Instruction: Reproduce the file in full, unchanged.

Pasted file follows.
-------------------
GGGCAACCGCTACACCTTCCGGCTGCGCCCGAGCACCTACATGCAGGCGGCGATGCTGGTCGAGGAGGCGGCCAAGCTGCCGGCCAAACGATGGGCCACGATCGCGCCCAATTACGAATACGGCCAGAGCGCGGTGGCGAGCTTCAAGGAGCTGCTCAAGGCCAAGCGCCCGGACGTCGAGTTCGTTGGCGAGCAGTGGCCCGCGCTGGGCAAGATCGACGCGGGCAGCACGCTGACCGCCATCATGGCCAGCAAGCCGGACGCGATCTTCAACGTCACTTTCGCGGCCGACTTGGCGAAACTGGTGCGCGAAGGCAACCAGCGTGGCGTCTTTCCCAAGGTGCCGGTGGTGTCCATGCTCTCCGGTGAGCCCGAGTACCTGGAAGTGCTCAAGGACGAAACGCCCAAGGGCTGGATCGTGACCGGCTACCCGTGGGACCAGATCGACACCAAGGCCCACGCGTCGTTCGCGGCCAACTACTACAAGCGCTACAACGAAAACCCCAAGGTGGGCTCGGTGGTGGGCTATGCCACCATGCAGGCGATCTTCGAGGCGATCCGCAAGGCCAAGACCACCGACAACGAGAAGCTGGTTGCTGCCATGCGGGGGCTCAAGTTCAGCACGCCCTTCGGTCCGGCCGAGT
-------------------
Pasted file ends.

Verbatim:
GGGCAACCGCTACACCTTCCGGCTGCGCCCGAGCACCTACATGCAGGCGGCGATGCTGGTCGAGGAGGCGGCCAAGCTGCCGGCCAAACGATGGGCCACGATCGCGCCCAATTACGAATACGGCCAGAGCGCGGTGGCGAGCTTCAAGGAGCTGCTCAAGGCCAAGCGCCCGGACGTCGAGTTCGTTGGCGAGCAGTGGCCCGCGCTGGGCAAGATCGACGCGGGCAGCACGCTGACCGCCATCATGGCCAGCAAGCCGGACGCGATCTTCAACGTCACTTTCGCGGCCGACTTGGCGAAACTGGTGCGCGAAGGCAACCAGCGTGGCGTCTTTCCCAAGGTGCCGGTGGTGTCCATGCTCTCCGGTGAGCCCGAGTACCTGGAAGTGCTCAAGGACGAAACGCCCAAGGGCTGGATCGTGACCGGCTACCCGTGGGACCAGATCGACACCAAGGCCCACGCGTCGTTCGCGGCCAACTACTACAAGCGCTACAACGAAAACCCCAAGGTGGGCTCGGTGGTGGGCTATGCCACCATGCAGGCGATCTTCGAGGCGATCCGCAAGGCCAAGACCACCGACAACGAGAAGCTGGTTGCTGCCATGCGGGGGCTCAAGTTCAGCACGCCCTTCGGTCCGGCCGAGT